In Battle, the appellant, Shannon Battle, was convicted of the shooting death of Ronald Thomas.   As part of his third-party perpetrator defense, Battle proffered that 1) a non-fatal shooting occurred only two weeks before the charged crime;  2) the two crimes occurred within a few blocks of each other;  3) the same gun was used in both crimes;  and 4) the defendant had been picked out of a photo array as the assailant in the prior shooting, but it appeared that he was incarcerated at the time of the shooting.  Id. at 315, 317-18.   We concluded that such evidence was sufficient under the Winfield standard to create a reasonable possibility that a third person committed the charged offense.   In Newman v. United States, 810 A.2d 918 (D.C.2000) (Newman II), Michael Newman and Delonte Samuels were convicted of the murder of Rudy Williams in a sex-for-money meeting.   Samuels alleged that a third person murdered Williams and proffered evidence that Theresa Hungerford, a key government witness and accomplice to the murder, committed a similar crime along with two male accomplices within two weeks of the charged crime.   The evidence would also show that Samuels did not participate in the earlier crime.   We concluded that although the crimes were not exactly the same, the evidence was sufficient under Winfield because of the similar and fairly unusual modus operandi and the fact that there was an acknowledged perpetrator who committed both crimes with accomplices.  Id. at 922-23.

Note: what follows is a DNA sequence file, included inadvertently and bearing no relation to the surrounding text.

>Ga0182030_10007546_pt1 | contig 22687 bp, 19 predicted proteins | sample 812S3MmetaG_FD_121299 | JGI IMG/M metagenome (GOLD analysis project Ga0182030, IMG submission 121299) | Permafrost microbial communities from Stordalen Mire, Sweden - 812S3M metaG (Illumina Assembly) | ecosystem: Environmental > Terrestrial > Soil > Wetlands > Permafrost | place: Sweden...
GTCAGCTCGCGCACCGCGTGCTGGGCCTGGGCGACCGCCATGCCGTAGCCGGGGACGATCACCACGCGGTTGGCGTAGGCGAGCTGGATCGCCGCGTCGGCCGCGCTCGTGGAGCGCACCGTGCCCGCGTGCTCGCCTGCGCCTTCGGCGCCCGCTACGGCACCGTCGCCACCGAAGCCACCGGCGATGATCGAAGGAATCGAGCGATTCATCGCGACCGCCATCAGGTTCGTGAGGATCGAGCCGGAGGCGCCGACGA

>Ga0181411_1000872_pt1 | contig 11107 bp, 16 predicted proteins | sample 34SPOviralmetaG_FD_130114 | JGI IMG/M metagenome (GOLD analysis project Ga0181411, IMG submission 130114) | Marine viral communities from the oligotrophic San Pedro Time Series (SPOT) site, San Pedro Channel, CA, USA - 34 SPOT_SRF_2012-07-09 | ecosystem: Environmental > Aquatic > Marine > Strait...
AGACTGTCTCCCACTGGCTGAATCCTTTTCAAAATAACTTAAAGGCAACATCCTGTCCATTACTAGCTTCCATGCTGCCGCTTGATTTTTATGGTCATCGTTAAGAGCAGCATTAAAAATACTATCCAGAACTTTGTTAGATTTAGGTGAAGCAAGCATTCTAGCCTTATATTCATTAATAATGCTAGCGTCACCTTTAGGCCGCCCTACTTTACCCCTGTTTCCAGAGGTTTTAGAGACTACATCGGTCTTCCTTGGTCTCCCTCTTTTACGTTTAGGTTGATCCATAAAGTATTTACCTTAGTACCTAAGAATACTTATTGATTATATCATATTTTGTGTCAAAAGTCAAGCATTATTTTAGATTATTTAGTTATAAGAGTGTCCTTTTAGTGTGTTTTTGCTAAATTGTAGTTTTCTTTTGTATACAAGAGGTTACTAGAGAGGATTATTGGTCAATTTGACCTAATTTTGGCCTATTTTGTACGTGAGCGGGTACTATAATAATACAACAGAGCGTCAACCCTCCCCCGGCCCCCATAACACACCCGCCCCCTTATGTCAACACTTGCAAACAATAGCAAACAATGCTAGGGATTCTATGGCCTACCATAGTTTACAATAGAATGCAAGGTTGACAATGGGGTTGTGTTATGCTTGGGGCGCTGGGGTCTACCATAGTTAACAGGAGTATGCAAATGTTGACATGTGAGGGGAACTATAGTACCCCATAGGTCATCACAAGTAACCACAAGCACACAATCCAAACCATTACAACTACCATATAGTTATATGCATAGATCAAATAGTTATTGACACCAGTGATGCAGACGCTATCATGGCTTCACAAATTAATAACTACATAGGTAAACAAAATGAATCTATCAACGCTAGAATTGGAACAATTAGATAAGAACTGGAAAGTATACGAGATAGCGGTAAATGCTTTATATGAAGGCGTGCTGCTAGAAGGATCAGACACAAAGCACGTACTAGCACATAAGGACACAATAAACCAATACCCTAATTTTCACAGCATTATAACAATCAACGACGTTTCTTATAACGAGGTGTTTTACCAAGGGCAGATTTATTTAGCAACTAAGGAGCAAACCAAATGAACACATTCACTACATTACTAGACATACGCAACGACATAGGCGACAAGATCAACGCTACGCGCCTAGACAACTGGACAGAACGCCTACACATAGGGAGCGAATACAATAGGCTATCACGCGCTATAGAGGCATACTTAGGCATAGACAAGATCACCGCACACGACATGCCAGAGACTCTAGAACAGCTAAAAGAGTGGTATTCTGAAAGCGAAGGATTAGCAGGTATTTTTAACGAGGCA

In a number of cases, we have determined that the relevance standard in Winfield was not satisfied.   In Gethers v. United States, 684 A.2d 1266 (D.C.1996), we concluded that a proffer that a shooting victim was an alleged drug dealer and had many enemies who could have committed the murder was insufficient for a third-party perpetrator defense under Winfield because the defendant made “no showing or proffer that such a person, if he or she actually existed, was connected in any way to the shooting.”  Id. at 1272;  see also Resper v. United States, 793 A.2d 450, 460 (D.C.2002) (quoting Winfield v. United States, 652 A.2d 608, 612 (D.C.1994) (Winfield I)) (“ ‘[A] defendant's proffer of evidence that other individuals had even stronger motives to murder the victim than the accused [is] insufficient, without more, to establish the [required] link to the offense charged.’ ” (emphasis added)).   In Wilson v. United States, 711 A.2d 75 (D.C.1998), we held that evidence of another murder committed three days prior to the charged murder should be excluded under Winfield because the murders were committed in different locations, with different weapons, and in completely different manners.   Further, no evidence or testimony linked the murders to one another.  Id. at 77-78.   Finally, in Hager, the defendant alleged that one of two other named persons present at the crime scene may have committed the murder.   To support his argument, the defendant proffered that two others were present at the time of the shooting and that there was an alleged shoot-out between one or both of the two others and the victim.   We concluded, however, that “in the end [the proffer was still] far too speculative to support a Winfield argument.”  791 A.2d at 913.